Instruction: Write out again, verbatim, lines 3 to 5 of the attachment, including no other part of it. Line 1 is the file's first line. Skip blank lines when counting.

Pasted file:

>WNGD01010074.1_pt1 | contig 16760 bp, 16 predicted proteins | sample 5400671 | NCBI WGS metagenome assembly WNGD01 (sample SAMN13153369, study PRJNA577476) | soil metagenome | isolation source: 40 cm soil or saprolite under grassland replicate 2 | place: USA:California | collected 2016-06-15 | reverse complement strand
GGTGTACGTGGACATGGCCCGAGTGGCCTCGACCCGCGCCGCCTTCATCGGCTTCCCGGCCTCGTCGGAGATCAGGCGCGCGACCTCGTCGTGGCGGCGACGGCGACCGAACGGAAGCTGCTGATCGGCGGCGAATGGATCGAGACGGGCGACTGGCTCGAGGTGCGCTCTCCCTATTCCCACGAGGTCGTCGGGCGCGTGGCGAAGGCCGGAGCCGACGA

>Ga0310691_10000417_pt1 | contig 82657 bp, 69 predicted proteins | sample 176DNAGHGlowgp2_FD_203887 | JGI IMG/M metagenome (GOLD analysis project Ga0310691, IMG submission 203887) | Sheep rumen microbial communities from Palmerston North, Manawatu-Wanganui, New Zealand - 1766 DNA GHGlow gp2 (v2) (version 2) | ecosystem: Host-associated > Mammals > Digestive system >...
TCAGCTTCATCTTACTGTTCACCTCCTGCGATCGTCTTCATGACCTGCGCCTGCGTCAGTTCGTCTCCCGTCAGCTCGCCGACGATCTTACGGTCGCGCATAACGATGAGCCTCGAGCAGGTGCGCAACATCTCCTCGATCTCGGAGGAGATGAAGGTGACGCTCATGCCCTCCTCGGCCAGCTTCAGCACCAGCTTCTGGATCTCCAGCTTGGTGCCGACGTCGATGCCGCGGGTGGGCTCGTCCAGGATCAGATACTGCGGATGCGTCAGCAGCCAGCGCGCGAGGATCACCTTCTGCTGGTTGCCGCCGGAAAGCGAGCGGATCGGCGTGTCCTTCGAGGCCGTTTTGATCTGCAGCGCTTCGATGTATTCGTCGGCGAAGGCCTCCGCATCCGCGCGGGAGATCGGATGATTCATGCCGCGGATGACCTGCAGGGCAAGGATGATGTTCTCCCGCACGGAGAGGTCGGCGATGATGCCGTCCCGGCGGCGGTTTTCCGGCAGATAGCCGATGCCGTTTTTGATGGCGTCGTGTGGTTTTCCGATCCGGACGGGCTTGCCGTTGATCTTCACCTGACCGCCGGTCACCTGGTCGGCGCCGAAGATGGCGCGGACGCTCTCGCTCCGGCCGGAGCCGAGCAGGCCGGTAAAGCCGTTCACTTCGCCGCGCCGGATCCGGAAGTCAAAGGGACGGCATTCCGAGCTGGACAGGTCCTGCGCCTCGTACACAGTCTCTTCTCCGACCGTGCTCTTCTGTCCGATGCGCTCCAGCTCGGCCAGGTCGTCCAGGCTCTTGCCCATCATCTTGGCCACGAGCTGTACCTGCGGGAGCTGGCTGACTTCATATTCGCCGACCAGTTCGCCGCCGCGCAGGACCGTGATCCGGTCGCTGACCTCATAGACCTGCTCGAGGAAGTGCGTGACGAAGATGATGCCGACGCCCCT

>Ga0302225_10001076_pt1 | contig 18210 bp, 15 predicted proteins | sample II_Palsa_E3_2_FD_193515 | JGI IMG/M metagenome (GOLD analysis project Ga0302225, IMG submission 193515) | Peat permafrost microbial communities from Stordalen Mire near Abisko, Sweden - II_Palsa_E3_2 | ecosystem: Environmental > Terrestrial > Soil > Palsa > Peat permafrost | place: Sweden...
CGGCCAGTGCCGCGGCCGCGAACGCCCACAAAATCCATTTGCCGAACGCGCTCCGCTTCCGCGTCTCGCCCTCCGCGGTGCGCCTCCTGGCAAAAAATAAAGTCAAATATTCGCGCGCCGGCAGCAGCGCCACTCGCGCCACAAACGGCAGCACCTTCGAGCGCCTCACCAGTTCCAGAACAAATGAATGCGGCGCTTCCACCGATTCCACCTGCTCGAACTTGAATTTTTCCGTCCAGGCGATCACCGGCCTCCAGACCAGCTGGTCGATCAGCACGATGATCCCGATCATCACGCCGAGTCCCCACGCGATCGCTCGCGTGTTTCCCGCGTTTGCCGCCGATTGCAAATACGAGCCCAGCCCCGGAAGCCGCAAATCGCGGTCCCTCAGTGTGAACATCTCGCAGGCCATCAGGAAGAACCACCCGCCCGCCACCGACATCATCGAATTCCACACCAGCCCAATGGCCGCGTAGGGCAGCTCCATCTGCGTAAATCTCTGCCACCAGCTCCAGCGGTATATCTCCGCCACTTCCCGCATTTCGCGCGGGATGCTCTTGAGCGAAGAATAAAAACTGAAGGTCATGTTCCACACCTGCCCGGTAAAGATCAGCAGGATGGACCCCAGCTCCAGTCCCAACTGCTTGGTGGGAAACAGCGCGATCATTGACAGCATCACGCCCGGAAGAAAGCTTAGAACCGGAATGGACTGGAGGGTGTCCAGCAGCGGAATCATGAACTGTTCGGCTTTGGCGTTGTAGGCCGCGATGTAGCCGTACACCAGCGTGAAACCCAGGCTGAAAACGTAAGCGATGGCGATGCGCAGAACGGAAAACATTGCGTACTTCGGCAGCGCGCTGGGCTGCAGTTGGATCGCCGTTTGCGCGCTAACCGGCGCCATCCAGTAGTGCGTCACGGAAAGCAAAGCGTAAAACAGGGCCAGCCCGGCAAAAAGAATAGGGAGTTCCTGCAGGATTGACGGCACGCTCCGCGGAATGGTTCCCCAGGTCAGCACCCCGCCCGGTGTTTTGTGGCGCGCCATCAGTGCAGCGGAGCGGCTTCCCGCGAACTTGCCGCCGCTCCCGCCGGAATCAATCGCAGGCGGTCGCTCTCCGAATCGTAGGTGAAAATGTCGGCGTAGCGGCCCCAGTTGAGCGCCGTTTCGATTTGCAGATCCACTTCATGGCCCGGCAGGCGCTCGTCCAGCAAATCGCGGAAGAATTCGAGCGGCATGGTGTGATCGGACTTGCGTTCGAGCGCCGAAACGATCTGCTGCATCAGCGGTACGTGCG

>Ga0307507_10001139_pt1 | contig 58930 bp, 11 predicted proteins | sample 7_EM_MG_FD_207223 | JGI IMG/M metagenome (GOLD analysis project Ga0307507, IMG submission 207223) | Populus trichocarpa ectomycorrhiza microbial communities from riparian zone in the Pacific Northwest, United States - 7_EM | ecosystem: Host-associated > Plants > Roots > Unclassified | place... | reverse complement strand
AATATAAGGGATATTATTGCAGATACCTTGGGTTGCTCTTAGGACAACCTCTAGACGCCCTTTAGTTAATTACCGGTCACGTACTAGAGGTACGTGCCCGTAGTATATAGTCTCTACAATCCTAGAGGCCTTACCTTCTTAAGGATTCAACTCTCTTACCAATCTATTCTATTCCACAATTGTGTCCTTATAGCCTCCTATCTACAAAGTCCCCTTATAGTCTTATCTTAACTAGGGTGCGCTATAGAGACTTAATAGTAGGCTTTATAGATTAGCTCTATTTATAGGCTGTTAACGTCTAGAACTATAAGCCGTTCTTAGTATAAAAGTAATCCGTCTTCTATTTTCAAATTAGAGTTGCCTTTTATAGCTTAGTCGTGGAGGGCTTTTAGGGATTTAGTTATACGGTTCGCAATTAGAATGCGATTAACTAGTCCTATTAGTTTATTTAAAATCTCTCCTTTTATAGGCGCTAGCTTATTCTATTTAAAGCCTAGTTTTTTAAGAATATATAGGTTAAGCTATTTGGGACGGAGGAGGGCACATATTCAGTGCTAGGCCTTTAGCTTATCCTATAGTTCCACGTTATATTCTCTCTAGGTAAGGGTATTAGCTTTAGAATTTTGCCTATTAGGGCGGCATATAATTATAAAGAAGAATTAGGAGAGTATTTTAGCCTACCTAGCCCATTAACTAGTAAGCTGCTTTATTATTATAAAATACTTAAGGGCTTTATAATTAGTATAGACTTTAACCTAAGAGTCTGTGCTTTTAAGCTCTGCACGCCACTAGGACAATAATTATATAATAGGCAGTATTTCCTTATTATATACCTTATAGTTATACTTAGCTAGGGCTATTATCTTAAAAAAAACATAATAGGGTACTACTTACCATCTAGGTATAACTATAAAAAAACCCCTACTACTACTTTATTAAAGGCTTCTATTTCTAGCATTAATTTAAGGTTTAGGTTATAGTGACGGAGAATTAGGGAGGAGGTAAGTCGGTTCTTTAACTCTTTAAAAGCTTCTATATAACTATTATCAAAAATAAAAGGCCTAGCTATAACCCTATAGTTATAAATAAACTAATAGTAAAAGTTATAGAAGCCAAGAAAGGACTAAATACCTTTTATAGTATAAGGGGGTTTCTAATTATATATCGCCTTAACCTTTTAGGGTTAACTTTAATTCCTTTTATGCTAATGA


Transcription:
>Ga0310691_10000417_pt1 | contig 82657 bp, 69 predicted proteins | sample 176DNAGHGlowgp2_FD_203887 | JGI IMG/M metagenome (GOLD analysis project Ga0310691, IMG submission 203887) | Sheep rumen microbial communities from Palmerston North, Manawatu-Wanganui, New Zealand - 1766 DNA GHGlow gp2 (v2) (version 2) | ecosystem: Host-associated > Mammals > Digestive system >...
TCAGCTTCATCTTACTGTTCACCTCCTGCGATCGTCTTCATGACCTGCGCCTGCGTCAGTTCGTCTCCCGTCAGCTCGCCGACGATCTTACGGTCGCGCATAACGATGAGCCTCGAGCAGGTGCGCAACATCTCCTCGATCTCGGAGGAGATGAAGGTGACGCTCATGCCCTCCTCGGCCAGCTTCAGCACCAGCTTCTGGATCTCCAGCTTGGTGCCGACGTCGATGCCGCGGGTGGGCTCGTCCAGGATCAGATACTGCGGATGCGTCAGCAGCCAGCGCGCGAGGATCACCTTCTGCTGGTTGCCGCCGGAAAGCGAGCGGATCGGCGTGTCCTTCGAGGCCGTTTTGATCTGCAGCGCTTCGATGTATTCGTCGGCGAAGGCCTCCGCATCCGCGCGGGAGATCGGATGATTCATGCCGCGGATGACCTGCAGGGCAAGGATGATGTTCTCCCGCACGGAGAGGTCGGCGATGATGCCGTCCCGGCGGCGGTTTTCCGGCAGATAGCCGATGCCGTTTTTGATGGCGTCGTGTGGTTTTCCGATCCGGACGGGCTTGCCGTTGATCTTCACCTGACCGCCGGTCACCTGGTCGGCGCCGAAGATGGCGCGGACGCTCTCGCTCCGGCCGGAGCCGAGCAGGCCGGTAAAGCCGTTCACTTCGCCGCGCCGGATCCGGAAGTCAAAGGGACGGCATTCCGAGCTGGACAGGTCCTGCGCCTCGTACACAGTCTCTTCTCCGACCGTGCTCTTCTGTCCGATGCGCTCCAGCTCGGCCAGGTCGTCCAGGCTCTTGCCCATCATCTTGGCCACGAGCTGTACCTGCGGGAGCTGGCTGACTTCATATTCGCCGACCAGTTCGCCGCCGCGCAGGACCGTGATCCGGTCGCTGACCTCATAGACCTGCTCGAGGAAGTGCGTGACGAAGATGATGCCGACGCCCCT

>Ga0302225_10001076_pt1 | contig 18210 bp, 15 predicted proteins | sample II_Palsa_E3_2_FD_193515 | JGI IMG/M metagenome (GOLD analysis project Ga0302225, IMG submission 193515) | Peat permafrost microbial communities from Stordalen Mire near Abisko, Sweden - II_Palsa_E3_2 | ecosystem: Environmental > Terrestrial > Soil > Palsa > Peat permafrost | place: Sweden...